On Tuesday, Northeast Americans woke to strong winds and heavy snowfall, caused by a powerful nor'easter marching along the Atlantic Coast and into the inland sections. Here are some of the key points to look out for.
A nor'easter is a powerful storm, in meteorological terms, that brings northeasterly winds up the Atlantic coast. The winds produced by this type of weather event can be very dangerous; they intensify as they move in combination with cold fronts.
The nor'easter's associated low-pressure system may become more powerful if it meets an area of high pressure that is situated in New England or Canada. Such a shift in pressure leads to powerful winds, some of which can reach hurricane strength of 74 mph or more.
A decrease of 0.71 inches of mercury within a 24-hour period or less is referred to as bombogenesis, leading to the formation of a bomb cyclone. These types of storms are more likely to occur between September and April.
Supporters of the iconic cherry blossoms in Washington, D.C. are anxiously awaiting the outcome of this nor'easter, hoping that its effects will not damage the early blooming buds. The storm bypassed the city, however, the strong winds on its periphery could still be a problem for the blossoms.
Gusts of wind are expected to reach close to 50 mph in Washington, D.C. on Tuesday. Temperatures will reach the mid 40s during the day before dropping to near freezing at night. When factoring in the wind chill, the temperature will feel like it is in the teens.
The early appearance of the cherry blossoms this year, due to the warmer-than-usual February, is a major concern. The region saw over 70% of its trees reach the green buds stage by February 23, and by March 11, the fourth stage of the bloom had been reached, revealing the fragile petals. Unfortunately, these blooms could be ruined if winds and low temperatures come about.
Although it was raining Monday evening in New York City, the plummet in temperatures caused the moisture to transform to snow by 8 am Tuesday. This was validated at the city's weather station in Central Park as people headed out to work. Accumulation of snow is estimated to be no more than one inch within the city, with 1 – 3 inches in the northern and western suburbs.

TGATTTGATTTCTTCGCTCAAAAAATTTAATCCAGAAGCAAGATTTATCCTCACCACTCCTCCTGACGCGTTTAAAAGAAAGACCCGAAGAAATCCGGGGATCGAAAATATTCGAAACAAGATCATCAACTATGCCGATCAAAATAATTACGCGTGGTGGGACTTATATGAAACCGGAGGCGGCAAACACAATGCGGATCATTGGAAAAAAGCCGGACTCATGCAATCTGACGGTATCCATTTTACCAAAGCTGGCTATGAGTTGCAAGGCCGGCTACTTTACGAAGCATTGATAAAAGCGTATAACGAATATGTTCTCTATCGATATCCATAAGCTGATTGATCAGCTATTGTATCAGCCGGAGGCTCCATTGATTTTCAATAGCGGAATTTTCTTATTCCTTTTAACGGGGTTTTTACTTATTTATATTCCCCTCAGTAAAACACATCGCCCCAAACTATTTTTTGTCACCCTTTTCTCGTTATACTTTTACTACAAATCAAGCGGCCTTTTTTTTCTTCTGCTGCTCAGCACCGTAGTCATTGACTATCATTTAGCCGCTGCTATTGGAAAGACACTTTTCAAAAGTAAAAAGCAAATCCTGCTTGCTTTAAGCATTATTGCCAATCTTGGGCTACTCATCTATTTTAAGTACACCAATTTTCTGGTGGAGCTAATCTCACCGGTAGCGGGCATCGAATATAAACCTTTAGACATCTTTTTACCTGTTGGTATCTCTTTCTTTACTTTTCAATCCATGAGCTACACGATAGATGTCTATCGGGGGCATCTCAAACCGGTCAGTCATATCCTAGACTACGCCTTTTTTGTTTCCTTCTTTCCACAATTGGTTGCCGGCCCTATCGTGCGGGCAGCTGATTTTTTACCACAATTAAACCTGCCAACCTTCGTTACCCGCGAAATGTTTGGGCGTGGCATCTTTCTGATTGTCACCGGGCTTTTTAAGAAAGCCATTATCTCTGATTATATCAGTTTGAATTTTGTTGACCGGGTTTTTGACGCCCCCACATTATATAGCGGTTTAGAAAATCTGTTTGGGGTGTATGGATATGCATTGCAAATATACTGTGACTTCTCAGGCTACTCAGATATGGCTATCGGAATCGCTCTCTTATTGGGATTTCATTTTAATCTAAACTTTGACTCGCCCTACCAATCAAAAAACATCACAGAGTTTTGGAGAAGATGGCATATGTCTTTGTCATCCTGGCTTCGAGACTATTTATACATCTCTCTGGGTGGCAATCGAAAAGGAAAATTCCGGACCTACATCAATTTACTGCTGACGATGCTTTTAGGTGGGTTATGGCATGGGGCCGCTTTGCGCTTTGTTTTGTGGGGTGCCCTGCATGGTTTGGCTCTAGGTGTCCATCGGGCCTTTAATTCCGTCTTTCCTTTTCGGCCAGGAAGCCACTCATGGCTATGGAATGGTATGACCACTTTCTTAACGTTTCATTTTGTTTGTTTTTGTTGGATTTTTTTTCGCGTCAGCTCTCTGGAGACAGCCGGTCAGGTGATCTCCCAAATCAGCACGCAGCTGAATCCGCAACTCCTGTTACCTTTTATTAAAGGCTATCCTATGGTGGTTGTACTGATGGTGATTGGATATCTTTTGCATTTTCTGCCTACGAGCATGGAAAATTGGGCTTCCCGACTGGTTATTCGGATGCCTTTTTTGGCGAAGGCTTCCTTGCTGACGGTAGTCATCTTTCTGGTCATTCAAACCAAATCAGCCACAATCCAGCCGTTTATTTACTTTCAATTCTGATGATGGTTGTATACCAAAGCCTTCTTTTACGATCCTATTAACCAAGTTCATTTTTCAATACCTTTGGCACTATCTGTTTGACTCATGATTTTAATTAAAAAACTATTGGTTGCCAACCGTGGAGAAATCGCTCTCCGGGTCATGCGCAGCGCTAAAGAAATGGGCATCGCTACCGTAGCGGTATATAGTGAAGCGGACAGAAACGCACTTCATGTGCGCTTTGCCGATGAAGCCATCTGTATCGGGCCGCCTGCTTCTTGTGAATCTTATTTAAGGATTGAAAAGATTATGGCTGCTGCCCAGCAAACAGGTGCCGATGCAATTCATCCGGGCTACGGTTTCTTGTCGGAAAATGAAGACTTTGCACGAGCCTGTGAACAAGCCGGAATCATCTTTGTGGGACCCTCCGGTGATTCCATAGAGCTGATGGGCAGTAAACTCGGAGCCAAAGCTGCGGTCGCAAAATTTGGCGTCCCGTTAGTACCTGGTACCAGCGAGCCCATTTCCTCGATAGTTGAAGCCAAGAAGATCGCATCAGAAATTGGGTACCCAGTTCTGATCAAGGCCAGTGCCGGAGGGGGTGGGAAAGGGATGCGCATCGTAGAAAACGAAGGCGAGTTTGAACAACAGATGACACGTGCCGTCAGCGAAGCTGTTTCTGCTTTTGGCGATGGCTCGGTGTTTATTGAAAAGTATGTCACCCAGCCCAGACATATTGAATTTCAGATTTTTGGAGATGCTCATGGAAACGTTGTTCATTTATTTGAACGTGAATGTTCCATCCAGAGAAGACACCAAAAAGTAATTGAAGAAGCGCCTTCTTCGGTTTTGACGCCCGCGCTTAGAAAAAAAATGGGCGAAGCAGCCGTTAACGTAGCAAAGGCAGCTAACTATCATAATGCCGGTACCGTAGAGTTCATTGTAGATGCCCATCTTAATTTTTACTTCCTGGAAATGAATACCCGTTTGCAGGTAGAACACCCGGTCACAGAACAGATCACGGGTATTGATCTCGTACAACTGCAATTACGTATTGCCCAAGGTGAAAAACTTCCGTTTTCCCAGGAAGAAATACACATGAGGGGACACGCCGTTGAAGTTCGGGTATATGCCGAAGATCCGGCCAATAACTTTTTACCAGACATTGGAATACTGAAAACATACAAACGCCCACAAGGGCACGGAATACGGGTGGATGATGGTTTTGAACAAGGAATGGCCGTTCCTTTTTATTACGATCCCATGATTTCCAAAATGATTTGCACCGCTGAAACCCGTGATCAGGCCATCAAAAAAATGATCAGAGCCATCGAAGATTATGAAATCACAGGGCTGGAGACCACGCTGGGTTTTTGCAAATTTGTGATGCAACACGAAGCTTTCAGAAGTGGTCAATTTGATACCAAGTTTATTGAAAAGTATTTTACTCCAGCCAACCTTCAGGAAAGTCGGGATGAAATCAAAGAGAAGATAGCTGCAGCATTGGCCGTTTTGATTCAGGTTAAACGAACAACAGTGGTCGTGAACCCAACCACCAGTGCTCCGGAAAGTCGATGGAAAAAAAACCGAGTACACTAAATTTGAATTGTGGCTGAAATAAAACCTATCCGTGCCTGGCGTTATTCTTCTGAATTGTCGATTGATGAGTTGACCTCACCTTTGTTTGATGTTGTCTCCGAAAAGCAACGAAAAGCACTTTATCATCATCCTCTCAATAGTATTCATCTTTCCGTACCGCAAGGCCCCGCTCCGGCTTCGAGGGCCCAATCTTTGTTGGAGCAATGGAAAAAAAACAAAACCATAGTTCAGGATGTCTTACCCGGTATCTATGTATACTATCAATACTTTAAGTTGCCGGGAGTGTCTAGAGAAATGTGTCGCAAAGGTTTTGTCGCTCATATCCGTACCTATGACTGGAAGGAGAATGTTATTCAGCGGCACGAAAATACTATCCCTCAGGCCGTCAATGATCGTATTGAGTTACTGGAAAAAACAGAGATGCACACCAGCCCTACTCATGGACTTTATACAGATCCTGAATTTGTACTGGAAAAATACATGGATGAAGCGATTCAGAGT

The nor'easter has caused a plethora of travel issues, featuring flight delays and cancelations, as well as an incident at Syracuse Hancock International Airport. At around 7:30 am, the plane slid off the runway and landed nose-down in a grassy area. An investigation is underway to determine what caused the occurrence, while snow was falling in the area.
On Tuesday morning, LaGuardia Airport and Bradley International Airport in Hartford, Connecticut enacted a ground stop for outgoing flights as weather conditions deteriorated. Boston Logan International Airport and Newark Liberty International Airport have also had to adjust their flight schedules.
In the Northeast, the amount of power outages has been increasing. Tuesday morning, close to 21,000 people in Massachusetts were without electricity, primarily in the western region.
In New York's eastern region, 35,000 households found themselves without electricity when the sun rose, and Vermont's southern part reported more than 10,000 people with no power. As the nor'easter intensifies, further outages are expected to occur in New England.
Predicted areas of heaviest snowfall from this system have been in western Massachusetts and the higher elevations of the interior Northeast. The town of Windsor, Massachusetts has seen a staggering 20 inches of snow by Tuesday morning.
Residents of Palenville, NY in the Catskills have already been blanketed with 18 inches of snow, while some communities in southern Vermont have seen 16 inches and more is expected. The border towns between Connecticut and Massachusetts are also seeing significant accumulation, having received more than 8 inches as of noon.